This site is about Arizona's the Sierra Estrella mountains and the Old Maricopa and Phoenix area. It is mostly the work of John Arthur and family and friends, with welcome help from some very nice, dedicated people that care. It is about our land and our people -- those who came before and those here now. Many good and interesting things have happened around the Valley of the Sun, and some not-so-good things have occured, too. For a quick listing of most pages on this site, click on the "All Topics" icon on the left, or in the buttons on the bottom of most pages.

Although almost unknown, the Estrellas are easily the most historic mountains in Arizona. This would be perfectly understandable if they were located 40 miles south of Benson or in the remote areas of Navajo country. The fact is the Sierra Estrellas are right next to downtown Phoenix, yet are ignored in maps, tourist guides, articles and newspapers. There are hundreds of books on trails, hikes and climbs that mention Camelback, the Superstitions, Squaw Peak, Hole in the Rock, four Peaks, and so on, but absolutely nothing on the Estrellas - which is fine by me.

Yet, up until the twentieth Century, the only mountains that really mattered in what was to become Phoenix were the Estrellas. For thousands of years, they have stood as a barrier, or rather, something to go around or avoid. They are not friendly, nor are they small. From south to north they run 22 plus miles of hard, dry rock, isolated from the Sonoran plains below. Even in the 21st Century, access to the Estrellas is difficult and visitors are few.

From space, the Estrellas are the most visible object in all of the Phoenix area. In fact, all other mountains are absolutely unrecognizable, just formless blurs lost in the plains and mountains of Arizona. Likewise, the cartography of the region is fascinating. Map makers had a very dificult time understanding the basic geography of the region.

The Indians called them Komatke, a name lost in time (well, maybe not: Haze? Sharp?). To Father Kino, over 300 years ago, they were San Jose de Cumar. They were the only mountains specifically mentioned in the Valley of the Sun. A few decades later, Garces and Manje come through and describe the bighorn sheet and monsters inhabiting the area. After becoming part of the US, A.B. Grey explores the region and records the use of the term 'Estrellas' for the first time, doubtless based on the name already in common use at the stageline station on the plain below, and passed to person to person by the tens of thousands of 49ers on their way to the California. As the pioneers gathered around the campfires at Maricopa Wells, they were told the next leg of the journey would be the worst of the trip - if they took the shorter road south of the Estrellas, instead of following the Gila River north around the bend and back south. This trip, known as the "Jornada de las Estrellas", was to be made, as the Spanish name implies, "under the stars" to avoid the heat of the 40 mile desert. As they camped in the plains below the Estrellas among the Pima and Maricopa villages, they heard terrible stories of Aztec kings and warriors, of bloody battles among the tribes, of monsters lurking in the night, of lost mines and buried treasures, and of course, of men, women and animals suffering and dying on the cruel trail they were about to traverse. The harsh geography and ancient legends are the essence of the Estrellas.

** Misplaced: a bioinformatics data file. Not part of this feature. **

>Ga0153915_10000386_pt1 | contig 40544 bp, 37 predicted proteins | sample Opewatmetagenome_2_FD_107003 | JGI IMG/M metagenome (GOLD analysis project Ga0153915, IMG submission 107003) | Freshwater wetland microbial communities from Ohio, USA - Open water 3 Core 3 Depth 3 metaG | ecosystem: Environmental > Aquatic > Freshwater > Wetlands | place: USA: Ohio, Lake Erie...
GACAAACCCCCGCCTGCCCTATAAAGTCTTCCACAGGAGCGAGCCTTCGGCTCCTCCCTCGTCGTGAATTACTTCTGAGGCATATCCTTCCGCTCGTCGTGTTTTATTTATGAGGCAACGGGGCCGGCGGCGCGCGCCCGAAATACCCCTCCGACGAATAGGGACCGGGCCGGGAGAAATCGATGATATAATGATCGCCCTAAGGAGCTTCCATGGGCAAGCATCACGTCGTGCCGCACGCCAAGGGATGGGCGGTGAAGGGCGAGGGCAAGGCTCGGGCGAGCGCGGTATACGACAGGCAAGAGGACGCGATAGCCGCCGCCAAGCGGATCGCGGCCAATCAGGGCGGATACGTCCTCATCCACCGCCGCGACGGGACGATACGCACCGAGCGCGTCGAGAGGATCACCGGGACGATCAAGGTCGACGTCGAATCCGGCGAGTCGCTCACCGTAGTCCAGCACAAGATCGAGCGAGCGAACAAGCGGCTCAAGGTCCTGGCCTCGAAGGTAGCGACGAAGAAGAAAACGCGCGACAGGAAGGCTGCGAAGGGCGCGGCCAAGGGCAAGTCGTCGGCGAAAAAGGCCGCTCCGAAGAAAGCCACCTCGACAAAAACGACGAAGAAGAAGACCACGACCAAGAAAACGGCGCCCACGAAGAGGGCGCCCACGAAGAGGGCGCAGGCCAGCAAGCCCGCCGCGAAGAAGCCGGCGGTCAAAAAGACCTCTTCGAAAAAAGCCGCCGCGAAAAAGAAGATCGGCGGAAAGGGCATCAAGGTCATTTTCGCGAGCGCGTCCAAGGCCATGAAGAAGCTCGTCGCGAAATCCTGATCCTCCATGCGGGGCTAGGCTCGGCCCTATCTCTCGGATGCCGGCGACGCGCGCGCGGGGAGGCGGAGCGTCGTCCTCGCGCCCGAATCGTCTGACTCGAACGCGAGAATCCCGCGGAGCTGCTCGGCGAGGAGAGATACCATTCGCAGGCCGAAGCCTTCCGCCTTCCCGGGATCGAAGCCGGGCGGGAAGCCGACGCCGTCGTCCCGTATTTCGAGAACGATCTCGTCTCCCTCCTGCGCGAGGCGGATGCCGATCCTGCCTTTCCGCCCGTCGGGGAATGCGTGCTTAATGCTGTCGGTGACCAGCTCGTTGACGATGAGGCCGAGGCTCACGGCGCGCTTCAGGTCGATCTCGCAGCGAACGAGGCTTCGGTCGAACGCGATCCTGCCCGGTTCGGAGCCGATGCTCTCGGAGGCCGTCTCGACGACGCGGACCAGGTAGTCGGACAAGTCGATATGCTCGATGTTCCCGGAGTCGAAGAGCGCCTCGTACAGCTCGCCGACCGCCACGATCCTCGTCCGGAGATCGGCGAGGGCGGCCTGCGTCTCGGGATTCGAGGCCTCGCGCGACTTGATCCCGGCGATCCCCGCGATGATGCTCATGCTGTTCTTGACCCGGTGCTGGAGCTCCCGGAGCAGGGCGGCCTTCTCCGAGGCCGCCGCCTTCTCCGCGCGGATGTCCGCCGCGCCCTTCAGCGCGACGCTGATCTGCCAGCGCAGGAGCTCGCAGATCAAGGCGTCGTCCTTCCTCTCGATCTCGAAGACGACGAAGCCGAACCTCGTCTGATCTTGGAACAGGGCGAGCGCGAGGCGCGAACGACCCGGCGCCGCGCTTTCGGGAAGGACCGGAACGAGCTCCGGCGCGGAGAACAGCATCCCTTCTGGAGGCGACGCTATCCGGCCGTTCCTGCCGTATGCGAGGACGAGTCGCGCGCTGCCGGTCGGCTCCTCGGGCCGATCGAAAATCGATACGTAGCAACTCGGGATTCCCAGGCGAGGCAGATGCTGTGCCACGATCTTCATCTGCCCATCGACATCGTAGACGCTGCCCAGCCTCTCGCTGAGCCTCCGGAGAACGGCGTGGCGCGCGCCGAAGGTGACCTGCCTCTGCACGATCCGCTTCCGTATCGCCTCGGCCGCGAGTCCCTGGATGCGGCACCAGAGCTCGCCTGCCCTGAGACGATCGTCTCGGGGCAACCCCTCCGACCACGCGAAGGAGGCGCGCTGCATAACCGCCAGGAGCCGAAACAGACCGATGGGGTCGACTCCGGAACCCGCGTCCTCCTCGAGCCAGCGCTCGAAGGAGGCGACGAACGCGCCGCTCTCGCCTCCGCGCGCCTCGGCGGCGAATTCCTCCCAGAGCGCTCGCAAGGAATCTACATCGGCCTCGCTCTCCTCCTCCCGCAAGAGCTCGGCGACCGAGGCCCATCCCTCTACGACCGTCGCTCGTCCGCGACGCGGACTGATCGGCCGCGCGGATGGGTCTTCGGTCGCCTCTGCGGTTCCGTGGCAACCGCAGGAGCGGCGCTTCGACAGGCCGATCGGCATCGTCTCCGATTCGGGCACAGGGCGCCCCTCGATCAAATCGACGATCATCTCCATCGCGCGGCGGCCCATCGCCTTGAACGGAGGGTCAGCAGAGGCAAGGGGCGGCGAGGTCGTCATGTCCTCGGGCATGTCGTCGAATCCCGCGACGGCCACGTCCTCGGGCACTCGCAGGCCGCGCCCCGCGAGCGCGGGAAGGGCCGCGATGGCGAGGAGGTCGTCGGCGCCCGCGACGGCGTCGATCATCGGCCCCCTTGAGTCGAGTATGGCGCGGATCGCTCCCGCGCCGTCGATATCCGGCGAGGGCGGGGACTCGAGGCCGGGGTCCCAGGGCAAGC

Now the Estrellas are endangered. Urban growth is lapping at the foothills of the Estrellas on the north end, and plants and animals are being severely affected by what we term as 'civilization'. The purpose of this site is to tell the story of the Estrellas and maybe, just maybe, to help preserve a part of Arizona -- and its habitat and treasures -- that is fast disappearing.

Here are some of the pages on this site:
. I recommend you start here. This is Part 1 of 3 about a mountain range, a forgotten stagecoach stop and an old gold mine. This is basically were the Estrella legend begins, at least for the Spanish and Americans.
Part 2 . The story of Arizona's Lost Outpost. The Wells are gone now, leveled by time and vandals, yet for 30 years it was the only important place in the Valley. While the first settlers were planting crops just north of the Wells, in a place they were thinking of calling "Pumpkinville", Maricopa Wells had it all: store, blacksmith, saloon, telegraph station, postoffice, and even live entertainment. Hundreds of wagons camped outside its walls and pionners traded with the natives, buying stores and resting the oxen for the trip around the Estrellas. This could have been Phoenix.
Part 3. The Lost Mine and the Old Stone house. Next to Phoenix, but unknown. Where else could some site exist unknown and undisturbed for 250 years, except in the Estrellas. Even before Kino (1700) Spanish and Mexican adventurers prospectors were digging in the Montains of Central and Southern Arizona, in spite of the harsh climate, lack of water, distance to food and markets and, most of all, hostile indians (not that they didn't have a right to be very unhappy about the whole thing!). Built with slave labor, the Old Spanish mine with its walls and stone house, are a symbol of times past. Based on notes left by visitors, about 10-15 groups of people visit the site each year. That is enough, thank you.

And last, but not least....
All Topics and Updates page
Please go to the "topics" page for a complete listing of most pages on this site.

There you will find a bunch of stuff about the Estrellas, Old Maricopa and the historic aspects of Phoenix and the Valley of the Sun. I have also added a "Blog" Editorial/Opinion page of relevant observations, personal views and also some totally worthless trivia.